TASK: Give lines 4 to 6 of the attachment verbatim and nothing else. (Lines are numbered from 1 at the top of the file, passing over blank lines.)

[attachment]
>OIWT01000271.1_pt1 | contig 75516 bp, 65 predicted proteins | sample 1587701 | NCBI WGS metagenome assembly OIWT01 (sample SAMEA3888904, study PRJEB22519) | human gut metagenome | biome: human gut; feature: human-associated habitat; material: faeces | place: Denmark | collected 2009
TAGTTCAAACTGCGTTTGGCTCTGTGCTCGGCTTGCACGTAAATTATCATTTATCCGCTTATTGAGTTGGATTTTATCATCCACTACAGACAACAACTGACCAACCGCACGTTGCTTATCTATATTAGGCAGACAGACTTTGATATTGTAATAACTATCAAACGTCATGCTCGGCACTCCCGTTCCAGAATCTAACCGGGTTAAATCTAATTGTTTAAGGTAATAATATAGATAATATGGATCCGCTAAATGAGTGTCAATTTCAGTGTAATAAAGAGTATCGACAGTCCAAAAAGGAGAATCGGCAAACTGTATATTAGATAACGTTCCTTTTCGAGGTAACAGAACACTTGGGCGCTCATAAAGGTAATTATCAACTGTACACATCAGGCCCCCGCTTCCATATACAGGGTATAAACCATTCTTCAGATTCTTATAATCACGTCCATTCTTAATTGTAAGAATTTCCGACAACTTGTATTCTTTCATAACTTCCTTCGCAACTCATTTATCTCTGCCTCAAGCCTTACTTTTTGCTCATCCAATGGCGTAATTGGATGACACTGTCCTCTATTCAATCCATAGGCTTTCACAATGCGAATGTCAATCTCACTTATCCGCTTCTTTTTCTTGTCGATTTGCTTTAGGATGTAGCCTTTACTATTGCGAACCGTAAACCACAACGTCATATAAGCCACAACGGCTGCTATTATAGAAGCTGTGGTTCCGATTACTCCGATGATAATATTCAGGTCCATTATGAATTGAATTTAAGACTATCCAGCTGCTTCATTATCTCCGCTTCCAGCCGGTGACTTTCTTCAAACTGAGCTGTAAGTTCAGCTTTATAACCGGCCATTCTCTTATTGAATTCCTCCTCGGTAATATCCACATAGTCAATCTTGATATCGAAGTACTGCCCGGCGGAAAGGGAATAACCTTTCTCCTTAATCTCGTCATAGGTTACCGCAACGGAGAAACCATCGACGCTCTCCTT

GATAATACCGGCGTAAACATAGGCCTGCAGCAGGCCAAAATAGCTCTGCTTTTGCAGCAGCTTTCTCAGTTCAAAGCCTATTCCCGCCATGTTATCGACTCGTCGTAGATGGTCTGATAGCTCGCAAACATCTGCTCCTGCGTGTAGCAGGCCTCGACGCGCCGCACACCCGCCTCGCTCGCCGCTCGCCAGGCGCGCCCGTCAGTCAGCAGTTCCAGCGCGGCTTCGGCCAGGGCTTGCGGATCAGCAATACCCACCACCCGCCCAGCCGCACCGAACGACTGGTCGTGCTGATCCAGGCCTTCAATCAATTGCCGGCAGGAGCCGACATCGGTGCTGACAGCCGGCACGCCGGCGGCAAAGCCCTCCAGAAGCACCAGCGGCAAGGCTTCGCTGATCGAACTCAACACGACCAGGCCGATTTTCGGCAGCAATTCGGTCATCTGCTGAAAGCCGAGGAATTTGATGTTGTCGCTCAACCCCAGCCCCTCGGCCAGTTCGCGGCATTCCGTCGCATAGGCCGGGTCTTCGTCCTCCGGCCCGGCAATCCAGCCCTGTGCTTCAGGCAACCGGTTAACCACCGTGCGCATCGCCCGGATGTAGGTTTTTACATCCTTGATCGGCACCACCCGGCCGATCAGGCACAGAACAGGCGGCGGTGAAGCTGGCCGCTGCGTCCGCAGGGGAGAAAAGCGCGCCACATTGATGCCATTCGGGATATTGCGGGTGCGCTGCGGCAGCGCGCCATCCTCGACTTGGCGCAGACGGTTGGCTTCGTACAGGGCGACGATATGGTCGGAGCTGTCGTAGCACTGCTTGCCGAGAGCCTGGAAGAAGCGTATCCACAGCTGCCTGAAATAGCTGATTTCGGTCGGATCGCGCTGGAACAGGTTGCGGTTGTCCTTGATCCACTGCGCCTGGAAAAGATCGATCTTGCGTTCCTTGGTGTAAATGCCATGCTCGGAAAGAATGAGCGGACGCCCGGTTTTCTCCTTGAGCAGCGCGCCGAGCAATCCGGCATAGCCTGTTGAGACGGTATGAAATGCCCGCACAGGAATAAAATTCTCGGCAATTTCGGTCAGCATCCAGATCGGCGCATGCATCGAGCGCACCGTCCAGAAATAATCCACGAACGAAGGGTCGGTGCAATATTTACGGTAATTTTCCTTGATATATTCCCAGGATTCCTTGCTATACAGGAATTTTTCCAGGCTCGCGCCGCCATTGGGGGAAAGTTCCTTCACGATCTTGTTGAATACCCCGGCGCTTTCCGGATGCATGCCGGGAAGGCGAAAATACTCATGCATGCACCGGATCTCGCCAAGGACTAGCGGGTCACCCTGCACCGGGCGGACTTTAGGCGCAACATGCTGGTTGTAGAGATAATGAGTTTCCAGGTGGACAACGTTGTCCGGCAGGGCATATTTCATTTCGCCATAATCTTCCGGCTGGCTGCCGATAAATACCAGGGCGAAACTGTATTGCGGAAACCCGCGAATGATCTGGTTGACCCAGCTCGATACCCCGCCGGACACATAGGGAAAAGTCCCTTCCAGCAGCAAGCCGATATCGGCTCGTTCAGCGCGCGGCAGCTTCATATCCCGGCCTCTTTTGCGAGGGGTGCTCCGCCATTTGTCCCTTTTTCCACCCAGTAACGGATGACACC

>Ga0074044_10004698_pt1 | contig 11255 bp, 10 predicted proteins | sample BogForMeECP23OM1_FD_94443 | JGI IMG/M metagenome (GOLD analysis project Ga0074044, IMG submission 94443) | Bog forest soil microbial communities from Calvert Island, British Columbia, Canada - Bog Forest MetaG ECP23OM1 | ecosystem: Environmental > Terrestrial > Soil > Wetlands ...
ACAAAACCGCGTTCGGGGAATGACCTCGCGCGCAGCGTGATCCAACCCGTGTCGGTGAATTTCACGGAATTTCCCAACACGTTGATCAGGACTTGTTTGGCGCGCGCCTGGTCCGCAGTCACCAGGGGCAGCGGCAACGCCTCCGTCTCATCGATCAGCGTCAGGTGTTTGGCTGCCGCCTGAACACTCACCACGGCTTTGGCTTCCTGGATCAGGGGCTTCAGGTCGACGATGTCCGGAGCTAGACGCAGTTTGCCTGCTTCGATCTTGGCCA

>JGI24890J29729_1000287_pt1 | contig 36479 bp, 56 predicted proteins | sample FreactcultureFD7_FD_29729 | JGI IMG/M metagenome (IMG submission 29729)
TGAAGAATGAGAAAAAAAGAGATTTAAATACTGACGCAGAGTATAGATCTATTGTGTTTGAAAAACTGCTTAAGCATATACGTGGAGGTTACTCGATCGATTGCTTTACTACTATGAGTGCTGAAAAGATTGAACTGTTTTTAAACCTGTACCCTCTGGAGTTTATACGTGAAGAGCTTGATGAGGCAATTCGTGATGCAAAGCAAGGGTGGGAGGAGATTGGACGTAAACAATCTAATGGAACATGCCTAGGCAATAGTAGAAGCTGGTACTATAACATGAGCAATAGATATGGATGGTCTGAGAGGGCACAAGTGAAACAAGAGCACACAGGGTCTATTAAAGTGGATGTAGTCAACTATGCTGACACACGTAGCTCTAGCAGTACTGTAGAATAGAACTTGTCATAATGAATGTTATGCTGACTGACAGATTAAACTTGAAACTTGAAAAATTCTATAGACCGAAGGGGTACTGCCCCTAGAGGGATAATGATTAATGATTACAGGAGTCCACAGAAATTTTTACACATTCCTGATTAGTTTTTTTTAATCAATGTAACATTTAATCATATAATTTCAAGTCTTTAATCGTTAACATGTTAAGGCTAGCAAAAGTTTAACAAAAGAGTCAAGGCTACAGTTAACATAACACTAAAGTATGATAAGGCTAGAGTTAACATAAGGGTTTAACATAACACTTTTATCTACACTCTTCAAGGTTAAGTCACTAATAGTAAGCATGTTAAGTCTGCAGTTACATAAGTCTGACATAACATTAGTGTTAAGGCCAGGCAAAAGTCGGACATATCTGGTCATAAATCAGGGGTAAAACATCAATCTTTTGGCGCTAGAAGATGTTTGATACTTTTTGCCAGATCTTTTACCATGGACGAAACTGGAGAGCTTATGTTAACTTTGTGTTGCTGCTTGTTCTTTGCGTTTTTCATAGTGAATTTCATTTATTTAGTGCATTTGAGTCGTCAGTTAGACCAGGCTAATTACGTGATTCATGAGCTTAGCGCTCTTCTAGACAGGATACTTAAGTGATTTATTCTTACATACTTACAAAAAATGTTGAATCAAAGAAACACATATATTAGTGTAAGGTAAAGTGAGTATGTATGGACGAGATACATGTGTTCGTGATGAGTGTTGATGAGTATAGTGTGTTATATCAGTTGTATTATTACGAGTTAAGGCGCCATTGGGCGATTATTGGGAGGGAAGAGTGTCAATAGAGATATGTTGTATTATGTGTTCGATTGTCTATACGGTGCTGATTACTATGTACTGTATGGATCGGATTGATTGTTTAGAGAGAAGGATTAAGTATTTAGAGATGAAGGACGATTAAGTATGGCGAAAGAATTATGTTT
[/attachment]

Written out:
>Ga0074044_10004698_pt1 | contig 11255 bp, 10 predicted proteins | sample BogForMeECP23OM1_FD_94443 | JGI IMG/M metagenome (GOLD analysis project Ga0074044, IMG submission 94443) | Bog forest soil microbial communities from Calvert Island, British Columbia, Canada - Bog Forest MetaG ECP23OM1 | ecosystem: Environmental > Terrestrial > Soil > Wetlands ...
ACAAAACCGCGTTCGGGGAATGACCTCGCGCGCAGCGTGATCCAACCCGTGTCGGTGAATTTCACGGAATTTCCCAACACGTTGATCAGGACTTGTTTGGCGCGCGCCTGGTCCGCAGTCACCAGGGGCAGCGGCAACGCCTCCGTCTCATCGATCAGCGTCAGGTGTTTGGCTGCCGCCTGAACACTCACCACGGCTTTGGCTTCCTGGATCAGGGGCTTCAGGTCGACGATGTCCGGAGCTAGACGCAGTTTGCCTGCTTCGATCTTGGCCA

>JGI24890J29729_1000287_pt1 | contig 36479 bp, 56 predicted proteins | sample FreactcultureFD7_FD_29729 | JGI IMG/M metagenome (IMG submission 29729)